More powerful, more individual.

Subtle modifications to the suspension design and unique light-alloy wheels gave the second generation BMW M5 an individual yet understated look. The capacity was increased to 3.6 litres and in 1992 to 3.8 litres. This enabled the in-line 6-cylinder petrol engine to increase its output to 232 kW/315 hp or 250 kW/341 hp. Optional Nürburgring performance suspension was also available. More than 12,000 vehicles were sold.

The first 8-cylinder engine.

The third generation BMW M5 was more athletic than ever. It was characterised by powerful front and rear aprons, distinctive side skirts, aerodynamically shaped M wing mirrors, 18 inch M light-alloy wheels and four tailpipes. With its 5 litre, 8-cylinder engine and an output of 294 kW/400 hp, the third generation BMW M5 took only 5.3 seconds to accelerate from 0 to 100 km/h. It too was a commercial success setting new records: over 20,000 vehicles were sold worldwide.

High-tech from motorsport.

The fourth generation BMW M5 had outstanding performance characteristics: a V10 high-rev engine with an output of 373 kW/507 hp, directly inspired by Formula One, sequential M transmission with seven gears, Drivelogic and Launch Control, a variable M differential lock and athletic suspension technology. Its thrust enabled acceleration from 0 to 100 km/h in 4.7 seconds. The V10 engine won the overall ranking for the ‘Engine of the Year Award’ two years running. About 19,500 vehicles were sold.

A passion for maximum performance.

The fifth generation BMW M5 evoked a passion for maximum performance. It had the typical attributes of a BMW M car: a sense of harmony, the latest technology and outstanding dynamic driving characteristics. Under the engine bonnet, a high-rev V8 engine with M TwinPower Turbo technology enabled a peak performance of 412 kW/560 hp. The spontaneous power delivery and a maintained level of thrust – so characteristic of M – enabled acceleration from 0 to 100 km/h in 4.3 seconds.
My dad had a black BMW M3 and I always begged him to take me for a ride and speed up. Even now, it gives me a thrill each time I get in the car and start the motor. You can sense the passion that goes into building each and every model.
Bruno Spengler, race driver DTM
It’s at least 1,300 hp, probably more powerful, but I can’t say exactly because that’s the limit of our testing facility.
Paul Rosche, BMW engineer, about his 1,400 hp engine – the most powerful Formula One engine of all time.

CREATIVE LATERAL THINKING.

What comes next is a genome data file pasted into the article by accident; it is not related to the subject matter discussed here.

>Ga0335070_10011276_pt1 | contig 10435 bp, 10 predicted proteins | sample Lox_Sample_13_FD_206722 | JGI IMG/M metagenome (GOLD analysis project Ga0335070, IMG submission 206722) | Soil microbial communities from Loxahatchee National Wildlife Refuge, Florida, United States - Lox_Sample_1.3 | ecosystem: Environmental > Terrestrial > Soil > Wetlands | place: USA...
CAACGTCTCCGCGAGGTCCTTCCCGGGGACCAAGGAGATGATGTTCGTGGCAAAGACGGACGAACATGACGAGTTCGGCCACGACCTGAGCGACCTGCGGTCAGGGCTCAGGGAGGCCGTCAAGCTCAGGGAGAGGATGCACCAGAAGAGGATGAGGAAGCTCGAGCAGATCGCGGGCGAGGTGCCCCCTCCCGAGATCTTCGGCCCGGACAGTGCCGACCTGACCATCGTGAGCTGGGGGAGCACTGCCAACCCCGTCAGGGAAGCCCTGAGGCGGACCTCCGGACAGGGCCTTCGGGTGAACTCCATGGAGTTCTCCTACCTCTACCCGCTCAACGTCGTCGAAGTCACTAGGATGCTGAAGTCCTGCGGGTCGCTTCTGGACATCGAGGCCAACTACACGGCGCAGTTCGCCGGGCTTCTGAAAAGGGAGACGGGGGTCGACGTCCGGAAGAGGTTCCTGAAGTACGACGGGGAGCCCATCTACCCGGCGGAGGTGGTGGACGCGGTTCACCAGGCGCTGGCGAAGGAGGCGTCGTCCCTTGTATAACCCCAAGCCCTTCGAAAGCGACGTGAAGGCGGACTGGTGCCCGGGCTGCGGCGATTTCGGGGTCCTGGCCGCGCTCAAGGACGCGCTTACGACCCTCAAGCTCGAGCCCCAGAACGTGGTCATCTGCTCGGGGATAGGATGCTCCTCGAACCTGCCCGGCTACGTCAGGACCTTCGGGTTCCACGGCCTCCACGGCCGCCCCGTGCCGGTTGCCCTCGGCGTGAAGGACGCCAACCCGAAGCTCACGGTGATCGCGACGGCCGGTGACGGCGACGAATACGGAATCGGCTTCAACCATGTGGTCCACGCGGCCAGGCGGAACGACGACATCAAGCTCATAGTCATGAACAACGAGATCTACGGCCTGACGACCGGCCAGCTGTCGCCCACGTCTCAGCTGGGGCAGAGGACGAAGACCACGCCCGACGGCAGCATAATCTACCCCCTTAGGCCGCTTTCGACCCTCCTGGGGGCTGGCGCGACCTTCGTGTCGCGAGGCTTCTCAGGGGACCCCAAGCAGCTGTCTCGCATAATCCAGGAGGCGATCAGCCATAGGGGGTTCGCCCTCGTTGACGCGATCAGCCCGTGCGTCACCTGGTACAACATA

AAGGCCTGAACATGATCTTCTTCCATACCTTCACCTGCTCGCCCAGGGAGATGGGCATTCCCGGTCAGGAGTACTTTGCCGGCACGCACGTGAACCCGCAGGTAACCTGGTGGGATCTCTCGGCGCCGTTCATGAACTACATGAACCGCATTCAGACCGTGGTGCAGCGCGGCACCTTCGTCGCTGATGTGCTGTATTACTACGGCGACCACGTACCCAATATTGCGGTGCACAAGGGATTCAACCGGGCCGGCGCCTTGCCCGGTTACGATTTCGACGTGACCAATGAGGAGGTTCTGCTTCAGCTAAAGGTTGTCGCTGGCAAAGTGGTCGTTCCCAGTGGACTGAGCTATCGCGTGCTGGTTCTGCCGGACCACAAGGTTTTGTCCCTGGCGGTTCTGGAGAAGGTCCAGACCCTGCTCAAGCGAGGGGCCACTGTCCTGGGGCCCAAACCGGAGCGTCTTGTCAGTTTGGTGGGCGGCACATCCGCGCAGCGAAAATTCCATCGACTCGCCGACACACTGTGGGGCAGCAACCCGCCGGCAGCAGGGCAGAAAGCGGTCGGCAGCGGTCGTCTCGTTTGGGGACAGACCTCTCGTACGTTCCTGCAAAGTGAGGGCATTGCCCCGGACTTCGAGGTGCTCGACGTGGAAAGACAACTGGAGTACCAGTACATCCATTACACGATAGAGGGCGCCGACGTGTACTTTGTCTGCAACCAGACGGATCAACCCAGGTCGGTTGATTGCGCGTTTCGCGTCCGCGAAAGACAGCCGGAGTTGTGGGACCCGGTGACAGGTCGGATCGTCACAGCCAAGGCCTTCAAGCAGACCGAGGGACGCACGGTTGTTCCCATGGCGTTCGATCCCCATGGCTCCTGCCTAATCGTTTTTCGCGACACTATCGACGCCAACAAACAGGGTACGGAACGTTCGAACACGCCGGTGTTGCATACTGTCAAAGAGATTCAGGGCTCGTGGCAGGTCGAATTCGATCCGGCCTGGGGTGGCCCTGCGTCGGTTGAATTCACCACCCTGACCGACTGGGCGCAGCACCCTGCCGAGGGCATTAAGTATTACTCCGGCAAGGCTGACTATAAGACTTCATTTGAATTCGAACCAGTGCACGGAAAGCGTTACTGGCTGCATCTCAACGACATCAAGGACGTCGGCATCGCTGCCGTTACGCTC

CREATIVE LATERAL THINKING.

BMW M innovations.

The freedom to come up with new ideas has lead to groundbreaking technological highlights for BMW M and many other BMW models. For instance, the M dual-clutch transmission with Drivelogic in the BMW M3 and BMW M4. The water injection system in the BMW M4 GTS. Or the cylinder bank-overlapping exhaust manifold for the BMW M5 and BMW M6. Time and again, the BMW M redefines the limits.

These race cars are like life, they are powerful and there is a lot of energy. You can participate with it, add to it and let yourself transcend with its energy.
Artist Jeff Koons about his Art Car, the BMW M3 GT2

THE ART OF MOTORSPORT.

THE ART OF MOTORSPORT.

The BMW M3 GT2 Art Car by Jeff Koons.

Since 1975, BMW has collaborated with a number of artists on the exterior design of powerful cars to create unique works of art on wheels. The 17th car in the BMW Art Car Collection was designed by Jeff Koons and unmistakably symbolises the explosive energy of motorsport.

Further information about the official fuel consumption and the official specific CO2 emissions for new passenger automobiles can be found in the 'New Passenger Vehicle Fuel Consumption and CO2 Emission Guidelines', which are available free of charge at all sales outlets, from Deutsche Automobil Treuhand GmbH (DAT), Hellmuth-Hirth-Str. 1, 73760 Ostfildern, Germany, or under http://www.dat.de/en/offers/publications/guideline-for-fuel-consumption.html. The figures are not based on an individual vehicle and do not constitute part of the product offer; they are provided solely for the purposes of comparison between different vehicle types. CO2 emissions caused by the production and provision of fuel or other energy sources are not taken into account in the determination of CO2 emissions pursuant to Directive 1999/94/EC.